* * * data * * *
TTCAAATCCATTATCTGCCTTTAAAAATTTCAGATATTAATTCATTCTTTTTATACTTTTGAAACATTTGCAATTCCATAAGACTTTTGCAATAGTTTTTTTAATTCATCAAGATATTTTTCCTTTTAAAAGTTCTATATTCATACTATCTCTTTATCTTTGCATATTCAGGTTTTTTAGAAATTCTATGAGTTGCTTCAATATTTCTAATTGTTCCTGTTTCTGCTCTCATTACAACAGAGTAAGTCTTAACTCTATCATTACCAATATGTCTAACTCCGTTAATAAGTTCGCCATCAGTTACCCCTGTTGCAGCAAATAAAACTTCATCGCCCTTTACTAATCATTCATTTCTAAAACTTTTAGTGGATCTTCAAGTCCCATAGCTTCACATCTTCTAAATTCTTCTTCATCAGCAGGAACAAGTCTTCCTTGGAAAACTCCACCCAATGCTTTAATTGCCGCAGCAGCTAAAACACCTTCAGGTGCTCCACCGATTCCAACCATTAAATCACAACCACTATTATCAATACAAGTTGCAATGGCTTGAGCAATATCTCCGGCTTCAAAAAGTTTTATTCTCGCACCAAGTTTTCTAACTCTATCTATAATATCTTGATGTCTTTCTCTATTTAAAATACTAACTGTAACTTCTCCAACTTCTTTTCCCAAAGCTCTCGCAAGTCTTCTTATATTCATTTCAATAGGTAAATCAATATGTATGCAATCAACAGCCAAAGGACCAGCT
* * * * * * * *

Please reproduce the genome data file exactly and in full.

TTCAAATCCATTATCTGCCTTTAAAAATTTCAGATATTAATTCATTCTTTTTATACTTTTGAAACATTTGCAATTCCATAAGACTTTTGCAATAGTTTTTTTAATTCATCAAGATATTTTTCCTTTTAAAAGTTCTATATTCATACTATCTCTTTATCTTTGCATATTCAGGTTTTTTAGAAATTCTATGAGTTGCTTCAATATTTCTAATTGTTCCTGTTTCTGCTCTCATTACAACAGAGTAAGTCTTAACTCTATCATTACCAATATGTCTAACTCCGTTAATAAGTTCGCCATCAGTTACCCCTGTTGCAGCAAATAAAACTTCATCGCCCTTTACTAATCATTCATTTCTAAAACTTTTAGTGGATCTTCAAGTCCCATAGCTTCACATCTTCTAAATTCTTCTTCATCAGCAGGAACAAGTCTTCCTTGGAAAACTCCACCCAATGCTTTAATTGCCGCAGCAGCTAAAACACCTTCAGGTGCTCCACCGATTCCAACCATTAAATCACAACCACTATTATCAATACAAGTTGCAATGGCTTGAGCAATATCTCCGGCTTCAAAAAGTTTTATTCTCGCACCAAGTTTTCTAACTCTATCTATAATATCTTGATGTCTTTCTCTATTTAAAATACTAACTGTAACTTCTCCAACTTCTTTTCCCAAAGCTCTCGCAAGTCTTCTTATATTCATTTCAATAGGTAAATCAATATGTATGCAATCAACAGCCAAAGGACCAGCT